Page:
A New History of Jewish Food Covers Everything from Biblical Garlic to Crisco, Peanut Oil, and Hungarian Cholent

Dec. 28 2020

Reviewing Feasting and Fasting, a recently published collection of scholarly essays on Jewish food, Joel Haber concludes that while it “may not be the best collection of essays on Jewish food studies ever compiled, it works well as an introduction to the topic,” and includes “genuine food for thought . . . on specific topics.” Haber highlights some of the more compelling segments:

Jordan Rosenblum’s “A Brief History of Jews and Garlic” is as enlightening as it is concise. In a few short pages, he traces the Jewish love affair with garlic from its biblical roots (Numbers 11:4-6) through its associations with Shabbat by the talmudic rabbis. He continues with the non-Jewish recognition of this affinity, and its weaponization for anti-Semitic purposes.

In “Jews, Schmaltz, and Crisco in the Age of Industrial Food,” Rachel B. Gross explores American Jewry’s coming-of-age at the time of food’s mass production.

Even more intriguing—considering how quickly the details have been forgotten despite the subject’s relative recency—is Zev Eleff’s “The Search for Religious Authenticity and the Case of Passover Peanut Oil.” As a study of “lived religion,” Eleff highlights how peanut oil was widely accepted for Passover use by most Ashkenazim until the current century, with OU certification until 2001, and not included in the “forbidden by custom” category of kitniyot. The reversal, he posits, grew out of the “perceived authenticity” of those who were more stringent, banning its use on Passover

Finally, in a prime example of food revealing culture, Katalin Franciska Rac reveals “How Shabbat Cholent Became a Secular Hungarian Favorite.” Surprisingly, sólet (as the stew is known in Hungary) is widely eaten by non-Jewish Hungarians, often including pork products, and not specifically as a dish for the Sabbath (either theirs, on Sunday, nor that of the Jews the day before). Rac succinctly shows how this reflects the historic integration of Jews into wider Hungarian society, and the two-way street of culinary influence between the communities.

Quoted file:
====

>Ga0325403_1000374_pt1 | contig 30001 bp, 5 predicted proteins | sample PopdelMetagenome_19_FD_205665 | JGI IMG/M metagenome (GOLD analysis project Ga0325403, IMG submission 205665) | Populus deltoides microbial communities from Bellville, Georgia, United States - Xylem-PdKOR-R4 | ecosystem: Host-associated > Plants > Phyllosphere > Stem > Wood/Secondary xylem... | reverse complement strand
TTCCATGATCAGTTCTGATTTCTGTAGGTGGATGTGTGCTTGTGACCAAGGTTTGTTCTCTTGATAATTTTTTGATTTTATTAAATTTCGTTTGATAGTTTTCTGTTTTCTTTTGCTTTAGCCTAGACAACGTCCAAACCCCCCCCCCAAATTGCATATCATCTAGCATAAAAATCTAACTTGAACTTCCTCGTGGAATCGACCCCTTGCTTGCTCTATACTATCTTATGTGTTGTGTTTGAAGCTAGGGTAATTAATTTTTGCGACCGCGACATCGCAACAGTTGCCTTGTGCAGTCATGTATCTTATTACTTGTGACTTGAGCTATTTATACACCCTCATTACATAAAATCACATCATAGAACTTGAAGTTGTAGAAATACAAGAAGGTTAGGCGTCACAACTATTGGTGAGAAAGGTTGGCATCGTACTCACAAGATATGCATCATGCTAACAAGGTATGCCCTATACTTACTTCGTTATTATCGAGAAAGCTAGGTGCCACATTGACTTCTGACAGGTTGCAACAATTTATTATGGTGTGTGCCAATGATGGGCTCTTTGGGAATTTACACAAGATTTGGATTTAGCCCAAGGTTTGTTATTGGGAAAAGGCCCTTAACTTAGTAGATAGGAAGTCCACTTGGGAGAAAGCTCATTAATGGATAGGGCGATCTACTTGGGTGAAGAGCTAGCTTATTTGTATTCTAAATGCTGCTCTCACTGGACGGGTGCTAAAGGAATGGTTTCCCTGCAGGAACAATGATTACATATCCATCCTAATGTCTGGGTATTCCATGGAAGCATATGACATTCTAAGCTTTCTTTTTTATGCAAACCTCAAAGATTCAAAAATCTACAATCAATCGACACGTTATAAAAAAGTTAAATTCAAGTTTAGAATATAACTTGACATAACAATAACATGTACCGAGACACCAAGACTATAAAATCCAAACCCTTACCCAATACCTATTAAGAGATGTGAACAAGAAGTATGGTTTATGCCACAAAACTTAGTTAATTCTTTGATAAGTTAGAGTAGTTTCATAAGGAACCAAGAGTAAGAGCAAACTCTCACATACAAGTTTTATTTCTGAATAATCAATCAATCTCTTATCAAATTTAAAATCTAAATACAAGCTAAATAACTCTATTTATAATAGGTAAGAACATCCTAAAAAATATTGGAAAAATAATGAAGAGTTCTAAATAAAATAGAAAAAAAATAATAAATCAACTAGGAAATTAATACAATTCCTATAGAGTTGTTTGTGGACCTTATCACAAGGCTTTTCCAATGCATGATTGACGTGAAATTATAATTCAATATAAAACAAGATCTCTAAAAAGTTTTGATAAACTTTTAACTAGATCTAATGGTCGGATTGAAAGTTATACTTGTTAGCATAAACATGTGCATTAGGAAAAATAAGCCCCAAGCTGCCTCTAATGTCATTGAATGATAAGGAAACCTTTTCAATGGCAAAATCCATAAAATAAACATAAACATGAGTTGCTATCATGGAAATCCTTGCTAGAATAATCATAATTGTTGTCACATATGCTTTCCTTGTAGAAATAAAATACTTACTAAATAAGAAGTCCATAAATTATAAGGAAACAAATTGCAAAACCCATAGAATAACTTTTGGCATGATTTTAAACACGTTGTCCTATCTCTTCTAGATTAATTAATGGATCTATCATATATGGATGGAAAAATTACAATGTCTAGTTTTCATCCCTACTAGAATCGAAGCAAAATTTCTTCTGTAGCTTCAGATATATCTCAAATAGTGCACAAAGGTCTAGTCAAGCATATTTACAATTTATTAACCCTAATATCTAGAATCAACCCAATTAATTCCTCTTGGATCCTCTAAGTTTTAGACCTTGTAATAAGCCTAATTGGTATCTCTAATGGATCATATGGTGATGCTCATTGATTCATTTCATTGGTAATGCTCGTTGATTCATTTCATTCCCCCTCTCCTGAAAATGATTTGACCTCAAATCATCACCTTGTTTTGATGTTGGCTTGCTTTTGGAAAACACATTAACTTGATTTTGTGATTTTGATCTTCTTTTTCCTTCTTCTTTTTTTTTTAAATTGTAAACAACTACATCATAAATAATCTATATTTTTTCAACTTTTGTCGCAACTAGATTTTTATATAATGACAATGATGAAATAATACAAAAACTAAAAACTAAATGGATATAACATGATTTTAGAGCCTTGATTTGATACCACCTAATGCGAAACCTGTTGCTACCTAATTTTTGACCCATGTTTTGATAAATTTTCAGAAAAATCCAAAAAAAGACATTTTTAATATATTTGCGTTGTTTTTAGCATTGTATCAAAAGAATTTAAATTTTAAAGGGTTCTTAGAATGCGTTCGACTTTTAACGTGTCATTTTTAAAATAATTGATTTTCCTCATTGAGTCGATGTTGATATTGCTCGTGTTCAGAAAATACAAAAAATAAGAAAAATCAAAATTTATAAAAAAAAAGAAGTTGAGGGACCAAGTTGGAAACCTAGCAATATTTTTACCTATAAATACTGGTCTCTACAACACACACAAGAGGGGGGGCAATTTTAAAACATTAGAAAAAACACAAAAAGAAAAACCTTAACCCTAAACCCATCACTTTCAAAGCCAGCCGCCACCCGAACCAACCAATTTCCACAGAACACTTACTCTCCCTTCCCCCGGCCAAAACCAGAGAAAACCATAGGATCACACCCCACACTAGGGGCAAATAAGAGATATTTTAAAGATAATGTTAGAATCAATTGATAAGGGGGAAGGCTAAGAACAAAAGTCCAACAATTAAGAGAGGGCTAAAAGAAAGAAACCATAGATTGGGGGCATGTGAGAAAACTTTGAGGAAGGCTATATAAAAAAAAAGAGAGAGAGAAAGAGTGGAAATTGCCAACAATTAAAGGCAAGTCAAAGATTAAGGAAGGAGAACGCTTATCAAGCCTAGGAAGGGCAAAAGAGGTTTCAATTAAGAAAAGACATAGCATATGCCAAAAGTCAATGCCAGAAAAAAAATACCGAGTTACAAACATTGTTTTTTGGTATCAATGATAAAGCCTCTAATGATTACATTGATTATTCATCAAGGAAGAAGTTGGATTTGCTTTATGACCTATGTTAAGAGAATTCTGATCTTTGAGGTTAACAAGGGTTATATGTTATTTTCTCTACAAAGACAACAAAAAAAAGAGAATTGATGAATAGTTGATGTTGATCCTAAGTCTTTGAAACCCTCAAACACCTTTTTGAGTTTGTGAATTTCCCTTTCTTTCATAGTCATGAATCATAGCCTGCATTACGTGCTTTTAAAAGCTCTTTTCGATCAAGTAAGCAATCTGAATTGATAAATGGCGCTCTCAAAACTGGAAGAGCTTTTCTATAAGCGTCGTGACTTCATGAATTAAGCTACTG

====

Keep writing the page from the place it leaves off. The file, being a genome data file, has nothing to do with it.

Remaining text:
Read more at Tradition

More about: Halakhah, Hungarian Jewry, Jewish food, Kashrut


Israel Is Courting Saudi Arabia by Confronting Iran

Most likely, it was the Israeli Air Force that attacked eastern Syria Monday night, apparently destroying a convoy carrying Iranian weapons. Yoav Limor comments:

Israel reportedly carried out 32 attacks in Syria in 2022, and since early 2023 it has already struck 25 times in the country—at the very least. . . . The Iranian-Israeli clash stands out in the wake of the dramatic events in the region, chiefly among them is the effort to strike a normalization deal between Israel and Saudi Arabia, and later on with various other Muslim-Sunni states. Iran is trying to torpedo this process and has even publicly warned Saudi Arabia not to “gamble on a losing horse” because Israel’s demise is near. Riyadh is unlikely to heed that demand, for its own reasons.

Despite the thaw in relations between the kingdom and the Islamic Republic—including the exchange of ambassadors—the Saudis remain very suspicious of the Iranians. A strategic manifestation of that is that Riyadh is trying to forge a defense pact with the U.S.; a tactical manifestation took place this week when Saudi soccer players refused to play a match in Iran because of a bust of the former Revolutionary Guard commander Qassem Suleimani, [a master terrorist whose militias have wreaked havoc throughout the Middle East, including within Saudi borders].

Of course, Israel is trying to bring Saudi Arabia into its orbit and to create a strong common front against Iran. The attack in Syria is ostensibly unrelated to the normalization process and is meant to prevent the terrorists on Israel’s northern border from laying their hands on sophisticated arms, but it nevertheless serves as a clear reminder for Riyadh that it must not scale back its fight against the constant danger posed by Iran.

Read more at Israel Hayom

More about: Iran, Israeli Security, Saudi Arabia, Syria